Home Telecoms & NBN Internet Australia’s Patton calls for bipartisan focus on NBN ‘problems’

Internet Australia’s Patton calls for bipartisan focus on NBN ‘problems’

Internet Australia chief Laurie Patton has called for a bipartisan political solution to solve what he says are key problems of the national broadband network, including speed issues confronted by consumers.

Patton says that while Internet Australia fully supports the ACCC's efforts to monitor broadband performance, he claims “this on its own will not be enough to solve the overriding problem”.

The competition regulator has invited Australians to join a new programme that will measure and compare broadband speeds across the country. Under the programme, which aims to find out if issues relating to poor speeds at peak times are caused by the NBN Co's performance or network management decisions made by ISPs, hardware devices will be installed in about 4000 homes for four years.

"The ACCC scheme will simply confirm what we already know. Consumers are disappointed with their Internet speeds. This is because the NBN Co model is fundamentally flawed. Relying on aging copper wires means NBN Co simply cannot deliver 'very fast' broadband to millions of customers. On top of this, their wholesale charging resume discourages retailers from offering faster speeds,” Patton notes.

Patton says IA wants a bipartisan rethink “as it is now obvious many prospective customers are reluctant to switch to the NBN”.

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Laurie Patton: "It actually makes sense for both sides to put their guns away and jointly figure a way out of the current mess."

"They reckon they're halfway through construction, yet less than 50% of premises passed by the NBN have been connected up. This is no coincidence. We keep hearing complaints about the difficulties getting connected and then people's disappointment at the slow speeds being experienced," Patton claims.

“When the project is completed in 2020, NBN Co will owe the government around $19 billion (that's how much they recently borrowed).

"On their current financials they'll be lucky to have done more than service the interest. Plus, they'll be facing the need to 'upgrade' all the premises stuck with inferior FttN.

"It's not really an upgrade because they will need to rip out all the copper wiring and what's more the so-called 'nodes' will be redundant. Nobody knows exactly how much this will cost us all, but we're talking billions of dollars."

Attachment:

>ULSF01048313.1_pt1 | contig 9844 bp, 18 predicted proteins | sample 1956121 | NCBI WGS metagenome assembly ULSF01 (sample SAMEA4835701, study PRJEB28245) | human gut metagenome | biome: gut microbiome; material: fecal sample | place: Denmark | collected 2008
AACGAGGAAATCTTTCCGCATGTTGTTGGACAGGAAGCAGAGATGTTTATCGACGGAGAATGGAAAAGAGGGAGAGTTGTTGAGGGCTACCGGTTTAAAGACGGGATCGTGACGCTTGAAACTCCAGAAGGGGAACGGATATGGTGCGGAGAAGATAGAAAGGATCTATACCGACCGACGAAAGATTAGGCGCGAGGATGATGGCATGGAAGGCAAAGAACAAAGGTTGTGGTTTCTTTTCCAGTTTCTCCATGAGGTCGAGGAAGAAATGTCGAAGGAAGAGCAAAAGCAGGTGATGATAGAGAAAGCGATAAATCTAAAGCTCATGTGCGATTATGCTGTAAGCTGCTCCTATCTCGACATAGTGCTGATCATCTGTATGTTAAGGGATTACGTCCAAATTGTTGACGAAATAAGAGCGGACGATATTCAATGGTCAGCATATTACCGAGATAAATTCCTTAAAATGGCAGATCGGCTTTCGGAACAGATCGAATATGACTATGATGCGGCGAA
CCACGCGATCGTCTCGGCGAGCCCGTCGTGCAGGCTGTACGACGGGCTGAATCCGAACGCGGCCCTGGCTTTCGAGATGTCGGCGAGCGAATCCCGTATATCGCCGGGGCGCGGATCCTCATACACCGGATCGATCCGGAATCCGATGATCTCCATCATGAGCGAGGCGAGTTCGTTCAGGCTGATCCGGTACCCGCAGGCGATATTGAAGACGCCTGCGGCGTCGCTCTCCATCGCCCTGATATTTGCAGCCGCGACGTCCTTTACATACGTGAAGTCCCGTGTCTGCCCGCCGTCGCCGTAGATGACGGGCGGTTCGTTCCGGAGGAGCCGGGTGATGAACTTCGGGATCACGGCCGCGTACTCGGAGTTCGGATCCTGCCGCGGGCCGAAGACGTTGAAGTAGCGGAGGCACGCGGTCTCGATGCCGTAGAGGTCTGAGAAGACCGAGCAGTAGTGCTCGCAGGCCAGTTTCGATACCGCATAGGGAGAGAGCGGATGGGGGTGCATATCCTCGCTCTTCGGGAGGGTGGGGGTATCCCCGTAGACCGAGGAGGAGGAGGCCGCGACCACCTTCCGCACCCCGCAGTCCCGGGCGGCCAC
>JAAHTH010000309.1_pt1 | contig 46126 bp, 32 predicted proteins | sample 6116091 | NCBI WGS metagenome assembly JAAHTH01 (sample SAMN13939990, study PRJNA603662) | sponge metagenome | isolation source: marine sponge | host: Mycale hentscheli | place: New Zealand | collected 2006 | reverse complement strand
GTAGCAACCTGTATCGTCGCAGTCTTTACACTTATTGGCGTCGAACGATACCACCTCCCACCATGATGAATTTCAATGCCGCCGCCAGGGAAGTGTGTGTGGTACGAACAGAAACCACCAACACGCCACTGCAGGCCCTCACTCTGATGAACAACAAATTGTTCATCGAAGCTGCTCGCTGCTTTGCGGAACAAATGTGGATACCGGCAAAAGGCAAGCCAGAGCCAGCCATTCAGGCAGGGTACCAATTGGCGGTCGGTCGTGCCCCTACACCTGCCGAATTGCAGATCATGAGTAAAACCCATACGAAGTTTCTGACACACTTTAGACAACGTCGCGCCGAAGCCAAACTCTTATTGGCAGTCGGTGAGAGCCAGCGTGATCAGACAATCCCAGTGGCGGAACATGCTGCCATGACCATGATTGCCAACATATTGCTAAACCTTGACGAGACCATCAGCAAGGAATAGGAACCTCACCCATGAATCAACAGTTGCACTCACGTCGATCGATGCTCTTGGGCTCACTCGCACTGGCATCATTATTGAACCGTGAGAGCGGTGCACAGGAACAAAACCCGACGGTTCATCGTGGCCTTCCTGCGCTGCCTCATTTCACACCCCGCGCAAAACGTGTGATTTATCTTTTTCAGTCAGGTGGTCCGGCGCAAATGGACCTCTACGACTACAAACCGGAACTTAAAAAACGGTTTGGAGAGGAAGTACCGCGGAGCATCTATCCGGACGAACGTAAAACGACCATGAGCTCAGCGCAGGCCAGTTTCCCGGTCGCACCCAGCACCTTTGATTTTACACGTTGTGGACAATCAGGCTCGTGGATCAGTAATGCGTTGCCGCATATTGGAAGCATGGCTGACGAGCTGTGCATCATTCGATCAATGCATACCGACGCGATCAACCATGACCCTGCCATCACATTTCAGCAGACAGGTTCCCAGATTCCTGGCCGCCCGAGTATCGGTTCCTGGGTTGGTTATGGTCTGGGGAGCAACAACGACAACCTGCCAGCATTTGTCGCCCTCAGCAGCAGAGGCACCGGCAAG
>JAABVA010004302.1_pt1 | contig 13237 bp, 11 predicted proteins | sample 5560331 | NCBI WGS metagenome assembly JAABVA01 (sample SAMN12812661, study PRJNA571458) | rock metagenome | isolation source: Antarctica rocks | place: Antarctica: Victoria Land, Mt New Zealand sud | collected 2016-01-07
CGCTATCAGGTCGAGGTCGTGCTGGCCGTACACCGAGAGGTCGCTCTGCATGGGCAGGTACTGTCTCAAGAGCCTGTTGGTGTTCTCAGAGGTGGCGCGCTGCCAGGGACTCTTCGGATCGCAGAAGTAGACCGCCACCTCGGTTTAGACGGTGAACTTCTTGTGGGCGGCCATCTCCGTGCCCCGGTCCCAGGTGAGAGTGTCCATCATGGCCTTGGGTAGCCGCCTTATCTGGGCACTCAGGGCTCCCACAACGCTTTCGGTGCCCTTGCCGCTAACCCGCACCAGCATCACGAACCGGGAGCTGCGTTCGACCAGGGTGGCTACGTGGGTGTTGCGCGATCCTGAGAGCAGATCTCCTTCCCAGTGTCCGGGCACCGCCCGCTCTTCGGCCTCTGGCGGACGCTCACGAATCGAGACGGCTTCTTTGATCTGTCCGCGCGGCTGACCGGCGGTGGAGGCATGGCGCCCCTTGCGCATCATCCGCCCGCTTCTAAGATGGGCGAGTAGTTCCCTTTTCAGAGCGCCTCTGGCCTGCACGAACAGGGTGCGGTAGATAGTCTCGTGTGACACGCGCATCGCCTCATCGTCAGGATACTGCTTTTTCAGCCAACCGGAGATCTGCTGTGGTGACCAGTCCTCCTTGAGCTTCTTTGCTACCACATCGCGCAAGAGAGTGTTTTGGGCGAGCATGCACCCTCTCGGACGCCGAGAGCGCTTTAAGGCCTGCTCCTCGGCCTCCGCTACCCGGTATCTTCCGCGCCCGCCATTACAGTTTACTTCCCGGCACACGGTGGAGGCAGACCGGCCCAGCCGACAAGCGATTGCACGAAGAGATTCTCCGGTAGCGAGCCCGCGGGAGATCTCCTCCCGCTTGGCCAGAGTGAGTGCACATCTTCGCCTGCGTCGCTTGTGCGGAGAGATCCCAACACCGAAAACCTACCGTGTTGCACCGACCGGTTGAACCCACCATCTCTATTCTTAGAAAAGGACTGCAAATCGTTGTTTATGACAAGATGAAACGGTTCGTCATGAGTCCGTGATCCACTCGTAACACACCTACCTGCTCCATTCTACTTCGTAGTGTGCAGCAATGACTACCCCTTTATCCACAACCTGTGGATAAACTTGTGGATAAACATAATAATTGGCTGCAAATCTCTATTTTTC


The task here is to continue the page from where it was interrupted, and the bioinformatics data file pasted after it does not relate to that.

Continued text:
According to Patton, it won't matter which party is in office at the time, “they'll face the same problem”.

"It actually makes sense for both sides to put their guns away and jointly figure a way out of the current mess."

“We're trying to use 19th century aging copper wires which don't deliver the speeds people want now or particularly will want in future,” Patton recently told a radio interviewer.

Patton says the key issue is the wholesale pricing mechanism that NBN is using “discourages their resellers, the RSPs, from actually passing on high speeds”.

“So we've got two things coming together and colliding to create a nightmare – and people who are currently using ADSL2 are routinely telling us that they move to the NBN and find that their speeds are either the same or slower, and of course it's costing them the same.

“So I think over the next six to 12 months we're going to find even more people as they're forced to move to the NBN being really unhappy.

“And look I've told the prime minister this and I've raised it with the opposition leader. It's time Australia said, hang on a sec, do we want to be part of the 21st Century digitally-enabled world or not? And if we do we need to do something about it.”

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Peter Dinham

Peter Dinham is a co-founder of iTWire and a 35-year veteran journalist and corporate communications consultant. He has worked as a journalist in all forms of media – newspapers/magazines, radio, television, press agency and now, online – including with the Canberra Times, The Examiner (Tasmania), the ABC and AAP-Reuters. As a freelance journalist he also had articles published in Australian and overseas magazines. He worked in the corporate communications/public relations sector, in-house with an airline, and as a senior executive in Australia of the world’s largest communications consultancy, Burson-Marsteller. He also ran his own communications consultancy and was a co-founder in Australia of the global photographic agency, the Image Bank (now Getty Images).